[0082] glucosamide, glucamide;

[0083] the alkyl polyglycosides and their polyalkylene oxide derivatives described in U.S. Pat. No. 4,565,647;

[0084] polyalkoxylated (polyethoxylated, polypropyloxylated, polybutoxylated) alkyl phenols, the alkyl substitute of which is C6-C12 alkyl and which contain 5 to 25 alkylene oxide units; for example, TRITON X-45, X-114, X-100 or X-102, sold by: ROHM & HAAS co. are named;

[0085] glycerine amide derivatives of N-alkylamines (U.S. Pat. No. 5,223,179 and FR-A-1 585 966);

[0086] condensation products from ethylene oxide or propylene oxide with propylene glycol, ethylene glycol and/or glycerine, like the PLURONIC series, sold by BASF;

[0087] condensation products from ethylene oxide or propylene oxide with ethylene diamin, like the TETRONIC series, sold by BASF;

[0088] Aminoxides such as C10-C18 alkyl dimethylamine oxides, C8-C22 alkoxyethyl-dihydroxyethylamine oxides;

[0089] C8-C20 fatty acid amides;

[0090] ethoxylated fatty acids;

[0091] ethoxylated fatty acid amides;

[0092] ethoxylated amines;

[0093] ethoxylated amidoamines, especially those that are derived from the N-hydroxyethyl-N′alkylamide-ethylene diamins;

[0094] amphoteric and zwitterionic tensides such as

[0095] Alkylbetaine, alkyl dimethyl-betaines, alkyl-amidopropyl-betaines, alkyl-amidopropyl-dimethylbetaines, alkyl-trimethyl-sulfo-betaines, imidazoline derivatives such as alkyl-amphoacetates, alkyl-amphodiacetates, alkyl-amphodiproprionates, alkyl sultains or alkyl-amidopropylhydroxysultains, condensation products from fatty acids and protein hydrolysates, amphoteric alkyl-polyamine derivatives such as AMPHOLIC XL, sold by: RHONE-POULENC, AMPHOLAC 7T/X and AMPHOLAC 7C/X, sold by: BEROL NOBEL.

[0096] These tensides are selected from a series of anionic tensides such as alkylsulfates and/or alkylsulfate ethers, preferably in combination with at least one amphoteric tenside such as alkylamidopropylbetains and/or alkylamphoacetates or -diacetates and, if applicable, in combination with at least one non-ionic tenside such as the polyalkoxylated aliphatic alcohols and/or glucamides and/or alkylglucosides.

[0097] A tenside mixture consisting of the following is particularly preferred for these cosmetic formulations:

[0098] approximately 5% to approximately 20%, preferably between approximately 10% to approximately 15% of at least one anionic tenside, especially an alkylsulfate and/or an alkylsulfate ether;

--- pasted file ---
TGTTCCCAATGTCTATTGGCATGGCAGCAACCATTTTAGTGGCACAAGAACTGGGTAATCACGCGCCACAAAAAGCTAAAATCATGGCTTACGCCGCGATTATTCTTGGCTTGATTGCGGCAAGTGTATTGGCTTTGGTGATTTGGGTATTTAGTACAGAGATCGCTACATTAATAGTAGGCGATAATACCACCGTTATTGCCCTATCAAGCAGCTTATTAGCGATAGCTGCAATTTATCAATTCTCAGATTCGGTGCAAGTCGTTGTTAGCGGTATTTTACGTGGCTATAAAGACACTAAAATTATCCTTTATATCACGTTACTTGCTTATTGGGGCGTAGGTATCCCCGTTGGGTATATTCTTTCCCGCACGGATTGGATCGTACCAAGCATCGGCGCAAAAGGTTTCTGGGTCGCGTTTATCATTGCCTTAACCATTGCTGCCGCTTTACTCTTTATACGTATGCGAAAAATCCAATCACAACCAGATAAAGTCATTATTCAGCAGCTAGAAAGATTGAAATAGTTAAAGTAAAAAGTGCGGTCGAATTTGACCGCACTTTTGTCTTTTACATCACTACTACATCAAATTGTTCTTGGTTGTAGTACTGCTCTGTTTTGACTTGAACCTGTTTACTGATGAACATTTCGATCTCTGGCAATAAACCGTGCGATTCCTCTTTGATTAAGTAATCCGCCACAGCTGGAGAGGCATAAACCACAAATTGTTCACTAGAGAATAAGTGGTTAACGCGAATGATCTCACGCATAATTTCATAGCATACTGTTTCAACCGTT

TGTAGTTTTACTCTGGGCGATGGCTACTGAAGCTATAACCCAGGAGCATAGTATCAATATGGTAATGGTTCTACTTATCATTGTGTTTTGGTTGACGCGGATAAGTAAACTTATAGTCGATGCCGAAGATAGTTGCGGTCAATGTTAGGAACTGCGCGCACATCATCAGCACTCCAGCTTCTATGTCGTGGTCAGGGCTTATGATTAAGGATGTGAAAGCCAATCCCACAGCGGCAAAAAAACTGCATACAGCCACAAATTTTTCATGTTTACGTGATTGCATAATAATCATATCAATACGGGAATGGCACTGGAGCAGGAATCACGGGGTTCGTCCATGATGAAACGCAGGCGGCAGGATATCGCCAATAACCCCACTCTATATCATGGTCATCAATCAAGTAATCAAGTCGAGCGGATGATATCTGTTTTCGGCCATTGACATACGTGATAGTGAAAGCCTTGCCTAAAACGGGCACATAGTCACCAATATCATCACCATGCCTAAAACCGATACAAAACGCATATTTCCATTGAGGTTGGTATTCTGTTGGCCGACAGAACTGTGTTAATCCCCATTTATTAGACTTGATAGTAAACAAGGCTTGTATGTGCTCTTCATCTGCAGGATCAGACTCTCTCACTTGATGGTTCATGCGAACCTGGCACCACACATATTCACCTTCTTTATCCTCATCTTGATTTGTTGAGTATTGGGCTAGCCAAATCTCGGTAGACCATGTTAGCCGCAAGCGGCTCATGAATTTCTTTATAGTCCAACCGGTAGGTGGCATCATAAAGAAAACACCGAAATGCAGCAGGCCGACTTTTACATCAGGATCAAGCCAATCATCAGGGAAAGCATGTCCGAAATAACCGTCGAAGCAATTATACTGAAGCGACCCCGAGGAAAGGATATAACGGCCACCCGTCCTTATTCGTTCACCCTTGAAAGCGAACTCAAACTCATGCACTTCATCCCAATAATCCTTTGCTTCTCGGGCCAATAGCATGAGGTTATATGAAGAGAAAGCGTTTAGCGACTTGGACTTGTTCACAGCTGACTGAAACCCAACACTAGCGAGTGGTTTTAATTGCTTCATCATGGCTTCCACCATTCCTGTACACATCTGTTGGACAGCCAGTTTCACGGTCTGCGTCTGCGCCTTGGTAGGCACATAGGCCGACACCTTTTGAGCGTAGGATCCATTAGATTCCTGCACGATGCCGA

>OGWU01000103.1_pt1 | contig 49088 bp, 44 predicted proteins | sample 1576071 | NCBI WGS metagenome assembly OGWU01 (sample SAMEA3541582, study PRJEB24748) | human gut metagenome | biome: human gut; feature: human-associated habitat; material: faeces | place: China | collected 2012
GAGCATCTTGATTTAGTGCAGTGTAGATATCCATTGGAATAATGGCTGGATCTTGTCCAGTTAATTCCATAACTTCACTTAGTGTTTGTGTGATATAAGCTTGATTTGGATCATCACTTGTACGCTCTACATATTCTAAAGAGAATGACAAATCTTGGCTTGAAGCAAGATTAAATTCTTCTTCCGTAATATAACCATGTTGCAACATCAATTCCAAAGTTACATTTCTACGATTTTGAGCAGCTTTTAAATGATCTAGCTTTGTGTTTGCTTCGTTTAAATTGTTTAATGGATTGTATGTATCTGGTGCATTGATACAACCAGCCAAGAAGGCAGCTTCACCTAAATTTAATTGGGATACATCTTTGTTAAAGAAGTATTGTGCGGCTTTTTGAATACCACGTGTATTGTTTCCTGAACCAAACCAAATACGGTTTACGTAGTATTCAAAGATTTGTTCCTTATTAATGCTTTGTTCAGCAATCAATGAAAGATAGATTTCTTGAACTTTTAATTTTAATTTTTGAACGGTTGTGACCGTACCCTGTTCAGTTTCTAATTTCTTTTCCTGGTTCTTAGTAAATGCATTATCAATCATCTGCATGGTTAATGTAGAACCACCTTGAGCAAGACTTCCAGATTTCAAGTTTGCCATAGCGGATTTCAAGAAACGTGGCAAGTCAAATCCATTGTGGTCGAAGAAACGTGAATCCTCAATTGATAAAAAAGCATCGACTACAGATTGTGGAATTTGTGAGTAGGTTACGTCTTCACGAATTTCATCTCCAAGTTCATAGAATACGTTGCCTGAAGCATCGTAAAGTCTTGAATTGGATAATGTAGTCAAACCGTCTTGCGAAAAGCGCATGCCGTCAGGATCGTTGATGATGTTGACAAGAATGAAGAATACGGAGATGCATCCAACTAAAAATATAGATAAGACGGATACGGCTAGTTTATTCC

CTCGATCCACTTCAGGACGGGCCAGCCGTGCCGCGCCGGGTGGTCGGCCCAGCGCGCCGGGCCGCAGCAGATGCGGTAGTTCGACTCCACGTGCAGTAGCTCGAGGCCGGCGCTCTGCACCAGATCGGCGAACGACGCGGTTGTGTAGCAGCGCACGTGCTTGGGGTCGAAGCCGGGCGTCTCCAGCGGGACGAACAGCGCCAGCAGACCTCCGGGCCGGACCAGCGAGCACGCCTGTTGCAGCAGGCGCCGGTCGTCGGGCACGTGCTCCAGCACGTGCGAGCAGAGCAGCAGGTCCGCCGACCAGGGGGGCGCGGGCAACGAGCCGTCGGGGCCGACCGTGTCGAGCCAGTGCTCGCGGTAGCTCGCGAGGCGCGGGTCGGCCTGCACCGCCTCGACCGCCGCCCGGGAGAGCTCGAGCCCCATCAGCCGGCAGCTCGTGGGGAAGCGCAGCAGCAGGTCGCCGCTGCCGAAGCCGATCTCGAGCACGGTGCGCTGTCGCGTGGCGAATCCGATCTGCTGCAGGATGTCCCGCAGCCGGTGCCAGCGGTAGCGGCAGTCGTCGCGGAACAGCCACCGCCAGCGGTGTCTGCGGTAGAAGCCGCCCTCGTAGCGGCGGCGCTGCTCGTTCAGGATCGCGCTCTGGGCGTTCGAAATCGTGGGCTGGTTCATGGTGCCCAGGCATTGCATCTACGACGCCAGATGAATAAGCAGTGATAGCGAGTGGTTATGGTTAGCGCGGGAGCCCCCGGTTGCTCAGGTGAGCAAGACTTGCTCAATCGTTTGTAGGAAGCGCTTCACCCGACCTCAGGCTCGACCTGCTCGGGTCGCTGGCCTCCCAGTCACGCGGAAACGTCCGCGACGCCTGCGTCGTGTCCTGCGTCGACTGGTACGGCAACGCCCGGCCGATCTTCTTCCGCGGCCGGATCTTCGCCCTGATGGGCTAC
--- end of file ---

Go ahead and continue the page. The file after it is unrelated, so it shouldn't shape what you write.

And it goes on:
[0099] approximately 0.1% to 15%, preferably between approximately 1% to approximately 5% of at least one amphoteric tenside, especially alkylamidopropylbetain and/or alkylamphoacetate or -diacetate and

[0100] approximately 0% to 5%, preferably between approximately 1% to approximately 3% of at least one non-ionic tenside, especially a polyalkoxylated aliphatic alcohol and/or a glucamide and/or an alkylglucoside;

[0101] whereby the percentages mean percent in weight of the active tenside in the cosmetic formulations.

[0102] These clear aqueous cosmetic formulations may also contain other additional ingredients that are selected in such a way as not to decrease the clarity of these formulations.

[0103] These invented cosmetic formulations may also contain the following:

[0104] up to 10%, preferably up to 5% polymer derivatives that have a protective or moisturizing action on the skin or a conditioning action, such as modified celluloses (e.g., hydroxymethylcellulose, carboxymethylcellulose) or non-ionic derivatives (e.g., hydroxypropyl guar meal), non-ionic derivatives (e.g., carboxymethyl guar meal) or non-ionic/anionic derivative mixtures such as carboxyhydroxypropyl guar meal; however, substitute or additional synthetic polymers such as polyacrylate or synthetic cationic polymers that are known by the general CTFA designation “polyquaternium,” such as the polymer MIRAPOL A15 or MIRAPOL 550 from Rhone-Poulenc or polymers that bestow dressing properties such as vinyl pyrrolidon copolymers may be added;

[0105] up to 5% moisture retaining agents or moisturizers, especially like glycerine;

[0106] up to 5% calcium complexing agents like citrate ions;

[0107] up to 1% sunscreen filters such as octylmethoxycinnamate (PARSOL LCX from GIVAUDAN);

[0108] up to 0.3% bactericides such as triclosan or chlorphenesine;

[0109] up to 1% preservatives such as p-hydroxybenzoic acid methyl ester, -ethyl ester, and -butyl ester; sodium benzoate; or GERMABEN (trade name);

[0110] up to 0.5% thickening agents, gelling agents, or stabilizers like the linked polyacrylates CARBOPOL sold by GOODRICH, xanthan gum, succinoglycan derivatives;

[0111] perfumes, pigments.

[0112] The material that results from the present invention is particularly advantageous; because it can be dissolved in water, it yields solutions of greater clarity. A 1% solution (0.9% solid matter) of this pure guar meal manufactured using this new process has a viscosity of 6000 to 9000 mPa at 25° C. An aqueous solution transparency of up to 95% can be achieved.